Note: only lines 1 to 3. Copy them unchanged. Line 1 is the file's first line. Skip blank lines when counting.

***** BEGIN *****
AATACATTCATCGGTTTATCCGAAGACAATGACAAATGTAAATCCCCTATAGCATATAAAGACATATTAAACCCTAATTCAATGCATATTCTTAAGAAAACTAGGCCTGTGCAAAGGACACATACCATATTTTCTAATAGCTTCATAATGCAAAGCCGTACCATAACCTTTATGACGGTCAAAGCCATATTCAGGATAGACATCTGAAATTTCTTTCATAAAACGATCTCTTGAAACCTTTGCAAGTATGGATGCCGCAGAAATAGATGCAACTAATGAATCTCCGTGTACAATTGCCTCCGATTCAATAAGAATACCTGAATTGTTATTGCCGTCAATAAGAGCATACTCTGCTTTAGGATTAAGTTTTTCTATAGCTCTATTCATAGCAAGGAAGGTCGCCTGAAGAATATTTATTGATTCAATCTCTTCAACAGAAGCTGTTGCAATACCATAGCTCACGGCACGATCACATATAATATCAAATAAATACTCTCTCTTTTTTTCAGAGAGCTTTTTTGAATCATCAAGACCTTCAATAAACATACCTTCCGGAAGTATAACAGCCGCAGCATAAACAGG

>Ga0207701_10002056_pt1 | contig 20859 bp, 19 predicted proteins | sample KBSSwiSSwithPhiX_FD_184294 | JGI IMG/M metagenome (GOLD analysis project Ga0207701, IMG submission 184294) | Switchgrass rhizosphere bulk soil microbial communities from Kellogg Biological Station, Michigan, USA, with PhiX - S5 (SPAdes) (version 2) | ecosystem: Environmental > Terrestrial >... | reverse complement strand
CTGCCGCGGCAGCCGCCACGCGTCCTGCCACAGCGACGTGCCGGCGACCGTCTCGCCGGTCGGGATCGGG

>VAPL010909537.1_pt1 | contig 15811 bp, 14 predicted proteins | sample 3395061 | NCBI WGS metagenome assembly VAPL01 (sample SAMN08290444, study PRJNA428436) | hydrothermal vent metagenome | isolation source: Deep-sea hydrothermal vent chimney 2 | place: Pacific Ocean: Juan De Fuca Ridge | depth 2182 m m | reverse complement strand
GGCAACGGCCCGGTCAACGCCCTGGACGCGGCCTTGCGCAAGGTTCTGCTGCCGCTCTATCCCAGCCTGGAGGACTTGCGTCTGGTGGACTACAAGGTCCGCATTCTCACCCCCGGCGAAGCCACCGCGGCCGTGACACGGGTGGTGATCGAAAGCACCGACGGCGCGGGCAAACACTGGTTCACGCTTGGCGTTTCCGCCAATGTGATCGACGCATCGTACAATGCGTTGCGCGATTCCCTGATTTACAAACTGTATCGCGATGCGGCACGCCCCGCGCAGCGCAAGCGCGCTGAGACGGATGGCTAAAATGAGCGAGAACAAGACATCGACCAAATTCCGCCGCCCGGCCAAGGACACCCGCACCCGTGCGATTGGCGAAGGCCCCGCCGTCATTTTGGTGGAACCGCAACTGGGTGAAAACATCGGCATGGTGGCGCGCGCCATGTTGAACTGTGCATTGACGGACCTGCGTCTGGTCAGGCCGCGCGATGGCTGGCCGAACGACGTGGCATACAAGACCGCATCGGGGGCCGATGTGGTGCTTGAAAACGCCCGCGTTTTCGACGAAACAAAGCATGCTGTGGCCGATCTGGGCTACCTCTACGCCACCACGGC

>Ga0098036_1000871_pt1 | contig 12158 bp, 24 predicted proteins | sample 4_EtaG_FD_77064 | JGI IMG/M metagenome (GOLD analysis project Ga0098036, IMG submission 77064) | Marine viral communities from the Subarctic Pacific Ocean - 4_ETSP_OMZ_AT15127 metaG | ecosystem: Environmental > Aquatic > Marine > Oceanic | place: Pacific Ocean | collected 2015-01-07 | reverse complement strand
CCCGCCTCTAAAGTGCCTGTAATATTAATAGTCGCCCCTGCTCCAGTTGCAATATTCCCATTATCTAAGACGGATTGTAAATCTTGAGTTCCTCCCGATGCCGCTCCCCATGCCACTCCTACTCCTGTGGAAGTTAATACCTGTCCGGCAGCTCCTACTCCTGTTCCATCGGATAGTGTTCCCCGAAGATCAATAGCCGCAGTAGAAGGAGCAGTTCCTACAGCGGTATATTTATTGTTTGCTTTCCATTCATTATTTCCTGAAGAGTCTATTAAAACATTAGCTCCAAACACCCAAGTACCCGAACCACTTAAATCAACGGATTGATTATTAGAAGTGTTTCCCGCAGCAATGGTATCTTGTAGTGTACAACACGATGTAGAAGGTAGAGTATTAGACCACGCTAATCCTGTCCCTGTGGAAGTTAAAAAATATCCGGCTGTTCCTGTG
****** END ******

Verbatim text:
AATACATTCATCGGTTTATCCGAAGACAATGACAAATGTAAATCCCCTATAGCATATAAAGACATATTAAACCCTAATTCAATGCATATTCTTAAGAAAACTAGGCCTGTGCAAAGGACACATACCATATTTTCTAATAGCTTCATAATGCAAAGCCGTACCATAACCTTTATGACGGTCAAAGCCATATTCAGGATAGACATCTGAAATTTCTTTCATAAAACGATCTCTTGAAACCTTTGCAAGTATGGATGCCGCAGAAATAGATGCAACTAATGAATCTCCGTGTACAATTGCCTCCGATTCAATAAGAATACCTGAATTGTTATTGCCGTCAATAAGAGCATACTCTGCTTTAGGATTAAGTTTTTCTATAGCTCTATTCATAGCAAGGAAGGTCGCCTGAAGAATATTTATTGATTCAATCTCTTCAACAGAAGCTGTTGCAATACCATAGCTCACGGCACGATCACATATAATATCAAATAAATACTCTCTCTTTTTTTCAGAGAGCTTTTTTGAATCATCAAGACCTTCAATAAACATACCTTCCGGAAGTATAACAGCCGCAGCATAAACAGG

>Ga0207701_10002056_pt1 | contig 20859 bp, 19 predicted proteins | sample KBSSwiSSwithPhiX_FD_184294 | JGI IMG/M metagenome (GOLD analysis project Ga0207701, IMG submission 184294) | Switchgrass rhizosphere bulk soil microbial communities from Kellogg Biological Station, Michigan, USA, with PhiX - S5 (SPAdes) (version 2) | ecosystem: Environmental > Terrestrial >... | reverse complement strand
CTGCCGCGGCAGCCGCCACGCGTCCTGCCACAGCGACGTGCCGGCGACCGTCTCGCCGGTCGGGATCGGG